|Exhaust filters are often used on oil sealed rotary vane
vacuum pumps. The main reason to use an exhaust filter is to eliminate or minimize oil
mist that can often be a byproduct of the vacuum pumps operation.
Oil mist is often generated by
vacuum pumps for a variety of reasons. The most prevalent and common cause is operating
the vacuum pump at "high" pressures. Generally speaking operating pressures
above 1 Torr or 1000 micron can cause oil mist to be apparent. Oil mist creation is not
unusual and "No the pump isn't on fire." The most common cause is operating the
pump by pumping against an "open" or leaky system. The pump then has very high
gas flows going through it, and in the process will atomize oil molecules (aerosol) and
they will then attempt to exit the pump and, baring no filter media to prevent this, they
If you received an exhaust dome on
one of our vacuum pumps, this is not really a substitute for a true exhaust filter. An
exhaust dome keeps dirt and particulates from getting into your pumps' exhaust port and
then into the oil. It is a very rudimentary filter, and sometimes just a mesh screen.
An exhaust filter or "oil mist
eliminator" is a more advanced filter usually containing a replaceable element that
will stop oil mist on a molecular basis or at least make a good effort at it. Exhaust (oil
mist) discharge can be cut significantly by adding one of these filter items to your
vacuum pump. Not only does it keep the oil mist out of your workspace; it also will keep
the pump oil in the pump where it belongs.
||There are two basic types and numerous
variations in these two categories. The first is a standard exhaust filter; generally
coalescing, that will trap most of the oil mist, keep the oil in the pump and exhaust into
the workplace. Coalescing means that the oil drains back into the pump after it condenses
on the insides of the filter element itself. The second type of exhaust filter does the
same as the first, but also includes an exhaust port from the exhaust filter. We call this
a capture filter. With this filter a hose can be hooked up to the filters exhaust port and
any oil mist that gets by the element can be directed via hose connection to a hood to
remove from the workplace.
Big Exhaust Filters
elements have been designed to 99.999% DOP efficiency on .2 micron diameter particles.
They are rated at 5 parts per million at 60 Torr maximum carryover.
Oil mist filters are designed
for oil mist, pretty large molecules. If you are dealing with volatile solvents or other
types of work place unfriendly items then the second type of exhaust filter is the filter
for you. These types of filters usually entail a little more installation cost due to need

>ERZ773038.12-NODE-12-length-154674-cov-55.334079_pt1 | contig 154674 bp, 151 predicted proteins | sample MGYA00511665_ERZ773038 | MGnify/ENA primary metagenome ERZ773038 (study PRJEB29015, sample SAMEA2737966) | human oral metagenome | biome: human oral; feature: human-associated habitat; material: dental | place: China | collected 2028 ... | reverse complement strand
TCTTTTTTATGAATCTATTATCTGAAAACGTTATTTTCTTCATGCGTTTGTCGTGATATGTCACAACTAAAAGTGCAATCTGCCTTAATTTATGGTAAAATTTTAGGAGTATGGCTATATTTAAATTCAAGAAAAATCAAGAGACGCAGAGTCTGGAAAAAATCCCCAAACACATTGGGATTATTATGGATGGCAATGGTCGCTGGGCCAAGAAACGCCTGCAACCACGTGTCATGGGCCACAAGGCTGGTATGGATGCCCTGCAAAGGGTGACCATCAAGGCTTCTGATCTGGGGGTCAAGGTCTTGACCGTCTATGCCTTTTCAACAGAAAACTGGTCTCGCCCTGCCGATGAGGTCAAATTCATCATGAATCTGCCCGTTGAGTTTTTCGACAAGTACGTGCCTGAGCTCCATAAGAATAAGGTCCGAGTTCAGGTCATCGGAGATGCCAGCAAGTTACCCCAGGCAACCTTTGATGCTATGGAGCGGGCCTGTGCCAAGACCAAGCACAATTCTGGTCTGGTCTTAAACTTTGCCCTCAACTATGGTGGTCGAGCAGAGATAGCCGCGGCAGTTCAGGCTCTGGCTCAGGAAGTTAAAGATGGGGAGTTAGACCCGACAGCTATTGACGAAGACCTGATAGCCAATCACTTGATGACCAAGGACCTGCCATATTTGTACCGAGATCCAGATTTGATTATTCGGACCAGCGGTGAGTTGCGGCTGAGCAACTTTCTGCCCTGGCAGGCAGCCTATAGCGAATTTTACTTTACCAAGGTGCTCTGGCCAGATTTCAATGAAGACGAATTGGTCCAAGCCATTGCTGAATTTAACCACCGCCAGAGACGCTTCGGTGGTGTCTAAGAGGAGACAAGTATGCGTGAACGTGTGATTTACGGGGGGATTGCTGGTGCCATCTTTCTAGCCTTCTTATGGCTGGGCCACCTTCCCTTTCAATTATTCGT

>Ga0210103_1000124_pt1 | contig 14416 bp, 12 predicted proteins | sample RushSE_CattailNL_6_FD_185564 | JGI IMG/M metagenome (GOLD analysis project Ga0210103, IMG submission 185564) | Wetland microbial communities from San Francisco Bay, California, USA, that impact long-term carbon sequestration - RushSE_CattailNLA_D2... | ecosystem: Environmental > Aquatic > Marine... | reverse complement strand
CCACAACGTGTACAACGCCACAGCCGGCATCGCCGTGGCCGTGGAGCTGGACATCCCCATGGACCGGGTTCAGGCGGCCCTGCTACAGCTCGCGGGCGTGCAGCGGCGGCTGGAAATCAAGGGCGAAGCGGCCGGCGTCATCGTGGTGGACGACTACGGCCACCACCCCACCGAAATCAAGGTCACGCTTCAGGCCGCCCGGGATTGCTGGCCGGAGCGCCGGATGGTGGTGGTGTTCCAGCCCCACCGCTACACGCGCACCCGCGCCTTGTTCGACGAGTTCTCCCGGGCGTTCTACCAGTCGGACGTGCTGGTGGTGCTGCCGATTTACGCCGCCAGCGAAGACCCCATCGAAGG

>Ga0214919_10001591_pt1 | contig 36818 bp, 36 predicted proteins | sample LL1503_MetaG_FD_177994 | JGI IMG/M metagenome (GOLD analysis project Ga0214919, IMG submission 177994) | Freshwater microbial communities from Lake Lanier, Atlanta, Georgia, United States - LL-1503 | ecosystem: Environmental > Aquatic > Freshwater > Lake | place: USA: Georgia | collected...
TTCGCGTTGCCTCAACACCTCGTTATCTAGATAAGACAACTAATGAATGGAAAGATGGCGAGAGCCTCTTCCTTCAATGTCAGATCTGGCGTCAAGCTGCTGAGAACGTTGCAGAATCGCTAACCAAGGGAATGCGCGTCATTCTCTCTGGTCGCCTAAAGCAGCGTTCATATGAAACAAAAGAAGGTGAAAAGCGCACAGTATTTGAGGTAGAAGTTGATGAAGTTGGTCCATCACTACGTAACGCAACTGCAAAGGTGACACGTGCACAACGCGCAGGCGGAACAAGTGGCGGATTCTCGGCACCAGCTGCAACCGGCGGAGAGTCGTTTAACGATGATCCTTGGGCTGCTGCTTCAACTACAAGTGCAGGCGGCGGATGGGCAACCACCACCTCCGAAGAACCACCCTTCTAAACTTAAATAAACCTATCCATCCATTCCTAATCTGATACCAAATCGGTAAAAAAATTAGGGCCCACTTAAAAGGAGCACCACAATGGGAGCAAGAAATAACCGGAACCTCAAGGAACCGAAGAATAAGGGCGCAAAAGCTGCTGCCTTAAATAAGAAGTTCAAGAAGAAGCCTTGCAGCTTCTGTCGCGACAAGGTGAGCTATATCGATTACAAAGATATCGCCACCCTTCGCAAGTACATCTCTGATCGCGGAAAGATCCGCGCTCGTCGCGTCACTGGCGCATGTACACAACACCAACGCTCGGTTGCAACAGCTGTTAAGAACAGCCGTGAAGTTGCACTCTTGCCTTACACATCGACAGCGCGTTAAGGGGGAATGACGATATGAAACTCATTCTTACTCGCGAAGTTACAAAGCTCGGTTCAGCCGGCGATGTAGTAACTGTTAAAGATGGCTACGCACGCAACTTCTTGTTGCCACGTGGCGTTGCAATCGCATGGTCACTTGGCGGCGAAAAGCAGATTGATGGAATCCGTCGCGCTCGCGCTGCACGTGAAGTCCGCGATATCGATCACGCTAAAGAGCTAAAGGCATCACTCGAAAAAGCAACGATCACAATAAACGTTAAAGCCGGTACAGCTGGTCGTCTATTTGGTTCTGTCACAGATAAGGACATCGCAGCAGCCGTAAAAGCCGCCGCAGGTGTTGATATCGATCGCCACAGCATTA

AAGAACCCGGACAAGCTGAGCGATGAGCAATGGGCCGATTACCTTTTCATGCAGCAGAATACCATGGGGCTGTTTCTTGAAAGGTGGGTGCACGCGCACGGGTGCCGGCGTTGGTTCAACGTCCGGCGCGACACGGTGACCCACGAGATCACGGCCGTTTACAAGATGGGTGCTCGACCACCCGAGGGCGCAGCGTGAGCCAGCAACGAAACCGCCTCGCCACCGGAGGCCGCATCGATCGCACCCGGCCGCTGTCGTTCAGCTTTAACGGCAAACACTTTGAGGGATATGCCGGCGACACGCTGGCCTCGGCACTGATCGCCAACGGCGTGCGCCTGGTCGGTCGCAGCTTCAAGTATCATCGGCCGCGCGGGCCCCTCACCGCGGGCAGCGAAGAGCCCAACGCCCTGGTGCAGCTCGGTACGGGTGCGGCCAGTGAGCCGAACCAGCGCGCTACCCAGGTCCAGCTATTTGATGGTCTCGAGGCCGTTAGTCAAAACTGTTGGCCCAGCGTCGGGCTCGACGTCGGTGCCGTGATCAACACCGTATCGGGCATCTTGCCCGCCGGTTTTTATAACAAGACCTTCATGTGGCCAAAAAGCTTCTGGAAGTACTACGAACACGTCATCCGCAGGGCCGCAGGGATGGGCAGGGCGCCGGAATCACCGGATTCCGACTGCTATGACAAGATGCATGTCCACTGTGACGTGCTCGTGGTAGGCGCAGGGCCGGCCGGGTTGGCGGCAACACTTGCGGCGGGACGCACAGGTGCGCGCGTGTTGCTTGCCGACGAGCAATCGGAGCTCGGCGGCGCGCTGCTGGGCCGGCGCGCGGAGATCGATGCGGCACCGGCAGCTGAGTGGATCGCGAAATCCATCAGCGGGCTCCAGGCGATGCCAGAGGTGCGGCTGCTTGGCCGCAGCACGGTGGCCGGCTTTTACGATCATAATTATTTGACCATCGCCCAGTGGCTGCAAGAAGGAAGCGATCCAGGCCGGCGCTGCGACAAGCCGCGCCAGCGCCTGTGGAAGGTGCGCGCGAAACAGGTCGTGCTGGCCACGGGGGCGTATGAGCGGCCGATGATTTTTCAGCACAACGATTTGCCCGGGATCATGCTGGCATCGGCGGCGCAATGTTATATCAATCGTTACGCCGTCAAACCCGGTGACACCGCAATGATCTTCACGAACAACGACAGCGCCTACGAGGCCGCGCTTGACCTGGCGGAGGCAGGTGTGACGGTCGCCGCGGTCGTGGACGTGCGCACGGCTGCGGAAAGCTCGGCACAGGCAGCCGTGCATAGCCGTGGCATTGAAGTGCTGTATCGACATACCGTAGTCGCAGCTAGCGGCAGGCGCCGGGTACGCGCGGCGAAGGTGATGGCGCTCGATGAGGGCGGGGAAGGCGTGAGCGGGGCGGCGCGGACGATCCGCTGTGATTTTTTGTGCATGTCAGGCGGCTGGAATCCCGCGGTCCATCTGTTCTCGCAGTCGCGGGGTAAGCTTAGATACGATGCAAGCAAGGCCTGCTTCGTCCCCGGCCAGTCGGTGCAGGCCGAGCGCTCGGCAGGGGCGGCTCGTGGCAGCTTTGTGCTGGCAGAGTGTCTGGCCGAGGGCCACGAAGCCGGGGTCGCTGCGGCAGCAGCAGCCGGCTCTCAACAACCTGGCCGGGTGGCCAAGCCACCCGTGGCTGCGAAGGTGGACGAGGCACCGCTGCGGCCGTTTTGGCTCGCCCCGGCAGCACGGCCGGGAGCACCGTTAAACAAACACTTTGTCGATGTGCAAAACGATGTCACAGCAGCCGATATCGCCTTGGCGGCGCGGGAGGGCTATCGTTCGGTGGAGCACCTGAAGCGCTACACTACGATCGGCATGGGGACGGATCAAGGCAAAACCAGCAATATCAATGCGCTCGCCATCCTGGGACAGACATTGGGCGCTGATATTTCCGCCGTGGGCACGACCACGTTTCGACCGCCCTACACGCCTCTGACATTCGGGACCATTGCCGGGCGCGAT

to run hoses from pump exhaust to the hood but because they present a closed loop to the
hood for exhaust the user is assured a clean environment.
Filters will require changing from
time to time and the frequency depends on the amount of use the filter element in the
filter gets. A simple maintenance program can be put in place once the frequency of actual
changes needed becomes apparent. If a filter is allowed to operate after being all clogged
up over time, then back pressure may start to develop in your pump and may put undo
pressure on the shaft seals or other exit ports from the pump itself. The motor will also
tend to work harder in this situation, so it is important to replace the element every 6
months or so. Again it really depends on the amount of use the system gets. Filter change
out generally should occur when there is a pressure differential of 2.5 psid across the
All of the exhaust filters from
HyVac are very easy to install and either thread into the exhaust port of the pump or can
be clamped on in some relatively simple manner.
Do I really need this thing?
Depending on what you are pumping out of your system a good exhaust filter, with a port to
a hood may be a prudent investment. Your pump has less of a chance of running out of oil
with this type of item in place. There is less exposure for local personnel to the exhaust
by products and vapor streams from the pump. It is feasible to port the exhaust directly
to a hood, but then monitoring of the pumps oil level should be made a routine
preventative maintenance practice. Take care to avoid any low spots in the exhaust line as
oil may collect there and again cause back pressure during operation.
Other causes besides
external leaks and operating the pump open to atmosphere are what are known as virtual
leaks. If the pumps exhaust valves are not working correctly then excess oil mist may also
appear in this manner. To check if this is the problem, disconnect your pump and place a
rubber stopper in the intake port and turn the pump on. If the pump goes gurgle, gurgle
and quiets right down this is how it should sound. Try actuating and making sure the gas
ballast valve (knob on top of the pump) is seated in the down position. If instead, after
playing with the rubber stopper for a couple minutes, the gurgling has not gone away, then
it is best to give us a call.
The two types below show regular
exhaust filters which vent to atmosphere at your using location and capture filters which
have threaded fittings to allow the capture of exhaust stream from the filter
itself. It is then possible to port this stream to a hood or out of the building.